Supporters of the April Third Movement endorsed plans to start research on activities in nearby buildings.
My Name is The April 3 Movement
Suggested response to faculty interviewers as decided by a community meeting vote.
Support Letters
Many letters in support of the Movement were sent, such as R.W. Lee’s “A Personal Position Statement,” and letters from groups and organizations.
Delta Tau Delta Support Letter
Letters supporting the Movement from Grove House, Lambda Nu, Cardinal House and Delta Tau Delta.
Students Cast Ballots on Sit-In
As Michael Sweeney pointed out, the Daily published the results more rapidly than the Stanford News Service.
AEL Occupation in 4th Day
This is now the longest occupation of a university war research building in the history of the world.
Electronic Warfare
The Association of Old Crows is the American professional and social association of electronic warfare specialists. At the time, their magazine was titled Electronic Warfare.
The Next Step: Moving on to SRI
Stanford News Release about A3M April 17, 1969 press conference, after which AEL researchers offered their comments.
The Cost of Disrupting Electronic Warfare Research
A U.S. Senate Subcommittee reported on the disruptions at Stanford and made allegations regarding its cost to Stanford.
The Goods on AEL
Report on AEL produced by the April 3rd Movement from AEL.
David Pugh
Interview with David Pugh conducted by Vanessa Ochavillo, 2018.
Marc A. Weiss
Interview with Dr. Marc A. Weiss conducted by Vanessa Ochavillo, 2018.
Assocation of Old Crows
Professor William R. Rambo’s Association of Old Crows Certificate of Membership, as a Charter Member in 1964. I was amused, as I searched in 2019 for information on the AOC, that the initials now stood for Alexandria Ocasio-Ortez, not the Association of Old Crows.
Rambo, Black Crow
A poem in three stanzas.
Radicals Vilify Association of Old Crows
Article from Electronic Warfare, the magazine of the Association of Old Crows (AOC), talks about AEL sit-in, aims of AEL, goals of those sitting in, etc.
Increase in University’s Strength May Result from Recent Actions
A ballot was mailed to members of the Academic Council to determine the fate of ROTC on the Stanford campus.
Research Policy Committee Holds Open Hearing
A two and a half hour open hearing of the Research Policy Committee met to come to grips with guidelines for research policy.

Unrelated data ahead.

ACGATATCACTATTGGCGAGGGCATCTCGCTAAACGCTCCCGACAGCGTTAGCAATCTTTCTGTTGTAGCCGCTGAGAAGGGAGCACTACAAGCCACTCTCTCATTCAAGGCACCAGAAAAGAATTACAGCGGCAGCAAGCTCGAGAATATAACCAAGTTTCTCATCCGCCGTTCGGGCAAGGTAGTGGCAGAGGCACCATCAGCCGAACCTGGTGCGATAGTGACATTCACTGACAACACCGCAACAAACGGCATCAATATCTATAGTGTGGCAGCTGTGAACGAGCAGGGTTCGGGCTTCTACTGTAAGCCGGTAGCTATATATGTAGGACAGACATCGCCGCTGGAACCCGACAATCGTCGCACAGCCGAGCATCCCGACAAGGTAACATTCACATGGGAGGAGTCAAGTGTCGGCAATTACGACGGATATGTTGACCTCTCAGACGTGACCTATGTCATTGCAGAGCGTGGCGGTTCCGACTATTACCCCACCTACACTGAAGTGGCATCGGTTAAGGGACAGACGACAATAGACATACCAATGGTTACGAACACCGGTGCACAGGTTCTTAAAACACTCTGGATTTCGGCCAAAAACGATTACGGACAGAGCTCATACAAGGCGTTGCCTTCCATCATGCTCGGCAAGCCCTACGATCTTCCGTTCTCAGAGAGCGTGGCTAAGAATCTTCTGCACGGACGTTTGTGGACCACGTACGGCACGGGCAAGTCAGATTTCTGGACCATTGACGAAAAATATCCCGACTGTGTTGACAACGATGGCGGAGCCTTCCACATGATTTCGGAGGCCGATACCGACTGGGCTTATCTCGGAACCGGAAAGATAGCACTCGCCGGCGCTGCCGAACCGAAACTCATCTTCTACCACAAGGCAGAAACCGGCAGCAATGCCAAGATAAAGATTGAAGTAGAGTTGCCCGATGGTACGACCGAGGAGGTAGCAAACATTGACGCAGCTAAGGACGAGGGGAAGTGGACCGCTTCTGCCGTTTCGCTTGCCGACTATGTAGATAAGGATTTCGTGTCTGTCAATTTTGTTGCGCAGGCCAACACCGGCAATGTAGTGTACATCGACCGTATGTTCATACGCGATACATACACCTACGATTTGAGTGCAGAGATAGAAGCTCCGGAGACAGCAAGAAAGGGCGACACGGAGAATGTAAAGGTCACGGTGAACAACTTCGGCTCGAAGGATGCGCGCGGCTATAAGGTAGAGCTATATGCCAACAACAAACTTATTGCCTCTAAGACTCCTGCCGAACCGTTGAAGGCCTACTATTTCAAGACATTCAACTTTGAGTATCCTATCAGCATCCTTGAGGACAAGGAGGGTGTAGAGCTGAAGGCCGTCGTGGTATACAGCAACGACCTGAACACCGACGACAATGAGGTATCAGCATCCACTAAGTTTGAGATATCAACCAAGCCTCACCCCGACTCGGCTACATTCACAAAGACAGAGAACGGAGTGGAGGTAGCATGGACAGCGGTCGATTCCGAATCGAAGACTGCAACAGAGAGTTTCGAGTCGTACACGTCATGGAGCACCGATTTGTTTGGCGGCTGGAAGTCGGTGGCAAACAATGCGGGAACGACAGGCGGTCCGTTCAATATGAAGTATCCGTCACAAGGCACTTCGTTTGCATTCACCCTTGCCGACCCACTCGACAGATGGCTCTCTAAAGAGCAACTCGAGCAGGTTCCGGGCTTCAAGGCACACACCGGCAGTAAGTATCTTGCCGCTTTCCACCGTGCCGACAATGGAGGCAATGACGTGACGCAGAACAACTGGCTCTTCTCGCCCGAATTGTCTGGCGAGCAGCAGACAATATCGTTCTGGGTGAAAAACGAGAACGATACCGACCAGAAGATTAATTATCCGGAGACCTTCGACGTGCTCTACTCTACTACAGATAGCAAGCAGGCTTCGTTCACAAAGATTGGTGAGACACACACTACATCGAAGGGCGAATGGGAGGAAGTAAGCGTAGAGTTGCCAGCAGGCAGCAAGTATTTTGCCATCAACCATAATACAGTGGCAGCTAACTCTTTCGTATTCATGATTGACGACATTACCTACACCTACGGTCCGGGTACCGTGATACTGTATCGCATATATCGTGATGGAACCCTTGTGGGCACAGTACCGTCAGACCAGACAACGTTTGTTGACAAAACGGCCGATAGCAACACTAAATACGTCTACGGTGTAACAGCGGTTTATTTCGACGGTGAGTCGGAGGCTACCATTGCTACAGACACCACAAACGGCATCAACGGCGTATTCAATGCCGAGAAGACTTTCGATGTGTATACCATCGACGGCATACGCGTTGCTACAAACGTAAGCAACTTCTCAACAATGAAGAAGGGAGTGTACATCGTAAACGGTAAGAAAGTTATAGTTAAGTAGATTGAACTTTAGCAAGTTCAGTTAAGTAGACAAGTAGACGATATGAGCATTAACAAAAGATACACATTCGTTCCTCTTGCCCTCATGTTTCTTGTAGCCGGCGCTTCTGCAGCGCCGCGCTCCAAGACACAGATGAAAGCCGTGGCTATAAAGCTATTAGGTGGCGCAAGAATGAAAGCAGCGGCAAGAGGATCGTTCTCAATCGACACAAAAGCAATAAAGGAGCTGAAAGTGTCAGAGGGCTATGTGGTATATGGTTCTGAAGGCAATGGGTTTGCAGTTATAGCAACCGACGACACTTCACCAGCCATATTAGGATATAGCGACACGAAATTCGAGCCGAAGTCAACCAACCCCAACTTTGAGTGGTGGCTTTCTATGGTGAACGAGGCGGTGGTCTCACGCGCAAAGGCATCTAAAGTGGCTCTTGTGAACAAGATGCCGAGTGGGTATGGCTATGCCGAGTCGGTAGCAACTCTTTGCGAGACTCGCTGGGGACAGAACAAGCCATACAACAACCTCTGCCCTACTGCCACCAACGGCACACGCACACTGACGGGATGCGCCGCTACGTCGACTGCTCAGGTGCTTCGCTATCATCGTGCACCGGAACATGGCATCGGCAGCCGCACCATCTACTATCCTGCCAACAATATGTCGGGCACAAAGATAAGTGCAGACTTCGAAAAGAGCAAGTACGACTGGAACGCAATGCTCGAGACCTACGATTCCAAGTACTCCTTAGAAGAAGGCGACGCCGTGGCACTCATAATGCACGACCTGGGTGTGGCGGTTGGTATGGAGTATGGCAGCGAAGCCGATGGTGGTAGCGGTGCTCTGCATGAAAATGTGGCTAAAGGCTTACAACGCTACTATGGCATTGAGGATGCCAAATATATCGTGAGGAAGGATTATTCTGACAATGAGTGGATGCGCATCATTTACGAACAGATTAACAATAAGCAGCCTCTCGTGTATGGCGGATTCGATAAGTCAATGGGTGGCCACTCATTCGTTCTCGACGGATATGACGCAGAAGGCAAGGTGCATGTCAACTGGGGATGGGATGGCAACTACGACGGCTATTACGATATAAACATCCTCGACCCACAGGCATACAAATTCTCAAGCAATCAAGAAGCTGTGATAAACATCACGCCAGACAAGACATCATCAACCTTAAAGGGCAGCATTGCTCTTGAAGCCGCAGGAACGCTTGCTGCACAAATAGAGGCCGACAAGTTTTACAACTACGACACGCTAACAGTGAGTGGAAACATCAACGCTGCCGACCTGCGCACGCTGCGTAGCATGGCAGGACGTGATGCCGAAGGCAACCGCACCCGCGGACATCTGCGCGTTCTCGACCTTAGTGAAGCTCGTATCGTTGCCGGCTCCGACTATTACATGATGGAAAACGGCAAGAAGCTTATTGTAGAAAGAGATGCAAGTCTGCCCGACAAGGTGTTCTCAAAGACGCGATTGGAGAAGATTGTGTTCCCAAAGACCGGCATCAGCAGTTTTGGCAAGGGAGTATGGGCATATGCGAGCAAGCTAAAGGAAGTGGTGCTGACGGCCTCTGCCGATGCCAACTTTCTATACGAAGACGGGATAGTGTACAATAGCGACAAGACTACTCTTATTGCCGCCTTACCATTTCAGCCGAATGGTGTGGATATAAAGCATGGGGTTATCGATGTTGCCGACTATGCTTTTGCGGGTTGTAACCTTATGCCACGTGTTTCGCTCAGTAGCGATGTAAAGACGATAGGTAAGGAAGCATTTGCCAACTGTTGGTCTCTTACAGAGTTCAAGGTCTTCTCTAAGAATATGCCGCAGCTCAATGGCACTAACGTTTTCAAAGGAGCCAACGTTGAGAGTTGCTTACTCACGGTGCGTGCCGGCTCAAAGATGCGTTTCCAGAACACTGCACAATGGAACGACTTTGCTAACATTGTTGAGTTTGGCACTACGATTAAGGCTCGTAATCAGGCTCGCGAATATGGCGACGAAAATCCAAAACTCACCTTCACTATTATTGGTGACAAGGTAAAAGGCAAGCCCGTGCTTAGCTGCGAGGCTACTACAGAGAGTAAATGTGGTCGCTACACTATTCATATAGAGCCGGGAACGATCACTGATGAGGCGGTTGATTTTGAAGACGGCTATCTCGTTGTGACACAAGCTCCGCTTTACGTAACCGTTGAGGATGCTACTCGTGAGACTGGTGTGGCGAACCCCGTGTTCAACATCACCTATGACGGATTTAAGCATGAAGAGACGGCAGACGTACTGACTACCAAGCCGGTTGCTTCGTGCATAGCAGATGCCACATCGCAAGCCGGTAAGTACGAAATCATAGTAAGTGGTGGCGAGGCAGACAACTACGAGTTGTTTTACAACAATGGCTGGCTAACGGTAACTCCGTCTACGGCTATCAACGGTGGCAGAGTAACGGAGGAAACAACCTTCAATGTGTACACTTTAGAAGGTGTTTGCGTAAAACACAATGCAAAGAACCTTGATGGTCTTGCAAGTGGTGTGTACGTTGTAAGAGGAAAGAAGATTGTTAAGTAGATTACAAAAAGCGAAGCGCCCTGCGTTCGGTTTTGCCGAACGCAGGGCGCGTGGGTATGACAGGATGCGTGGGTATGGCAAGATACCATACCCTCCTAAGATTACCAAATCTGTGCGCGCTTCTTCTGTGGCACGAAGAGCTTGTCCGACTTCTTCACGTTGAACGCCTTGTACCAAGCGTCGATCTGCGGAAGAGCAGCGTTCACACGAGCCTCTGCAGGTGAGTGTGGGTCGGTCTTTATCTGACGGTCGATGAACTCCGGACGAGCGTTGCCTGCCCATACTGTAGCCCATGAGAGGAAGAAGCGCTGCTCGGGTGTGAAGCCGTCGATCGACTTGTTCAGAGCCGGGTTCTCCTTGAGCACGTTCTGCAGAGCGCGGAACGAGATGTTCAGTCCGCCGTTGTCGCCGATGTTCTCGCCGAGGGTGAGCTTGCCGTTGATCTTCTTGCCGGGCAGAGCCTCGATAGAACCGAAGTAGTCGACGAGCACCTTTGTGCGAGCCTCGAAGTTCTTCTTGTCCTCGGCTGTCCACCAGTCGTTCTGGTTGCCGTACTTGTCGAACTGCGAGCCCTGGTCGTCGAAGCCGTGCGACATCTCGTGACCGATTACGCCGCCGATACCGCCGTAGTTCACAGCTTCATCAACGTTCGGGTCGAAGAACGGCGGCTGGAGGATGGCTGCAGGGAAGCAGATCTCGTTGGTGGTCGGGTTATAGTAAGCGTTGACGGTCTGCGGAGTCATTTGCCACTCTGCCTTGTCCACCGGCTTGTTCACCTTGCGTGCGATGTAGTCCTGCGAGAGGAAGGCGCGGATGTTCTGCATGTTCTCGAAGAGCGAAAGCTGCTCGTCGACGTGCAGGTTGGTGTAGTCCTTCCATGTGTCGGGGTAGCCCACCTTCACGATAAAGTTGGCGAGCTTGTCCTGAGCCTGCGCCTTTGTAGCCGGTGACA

Senate Asks Curbs On Secret Research
The Academic Senate called for the drafting of new policy guidelines "which prohibit research which involves secrecy of sponsorship or results."
Academic Senate Bans Secret Research
The Academic Senate approved a sweeping ban on secret research that will affect all 12 of Stanford's classified research programs.
Proposals for Controlling Research
After the Academic Senate voted to abolish classified research on campus, the A3M issued this statement pointing out that some objectionable research is not classified and should be opposed. Hand dated April 24.
Guidelines for Research at Stanford and SRI
This document, hand dated April 14, appears to be a final draft of the April 11 Suggestions for Guidelines for Research at Stanford and SRI.
Call for a General Meeting of the Student Body
Announcement by ASSU President Denis Hayes calling for a general meeting of the student body on April 18 in Frost Amphitheater. The announcement includes the meeting agenda and resolutions to be discussed and voted on.
Maggie’s Farm: A Radical Guide to Stanford
A guide prepared by members and associates of the Stanford chapter of Students for a Democratic Society
We’re Gonna Get There
The Applied Electronics Laboratory was the birthplace of a movement and its community. Thus began our statement as we prepared to leave AEL.
Rally in Frost Amphitheater
Approximately 8,000 members of the University community met in Frost Amphitheater on April 18, 1960. Graduate student Paul Bernstein in effect summarized the thoughts expressed when he said, “We should look inward to find moral concerns, and then take actions so we can respect ourselves as human beings.”
S.R.I., Stanford, and SDS
A position paper on the proposed student-faculty investigation of the relationship of SRI and the University, written by Lenny Siegel, Harry Cleaver, Art Eisenson, and others.
Report of the Stanford-SRI Study Committee
Cover letter from President Kenneth S. Pitzer, followed by the 52-page report prepared by an ad hoc student-faculty committee chaired by Prof. Kenneth E. Scott.
Half a Report Is Stranger Than None
On April 14, all employees of SRI received part of the SRI Study Committee report on the future relationship between Stanford University and SRI. What SRI employees did not receive was the 17-page minority portion of the report.
Report of the Stanford-SRI Study Committee
The seven person majority of the Stanford-SRI Committee felt that morally objectionable research could be prescribed and maintained whether or not SRI was sold or maintained under University control.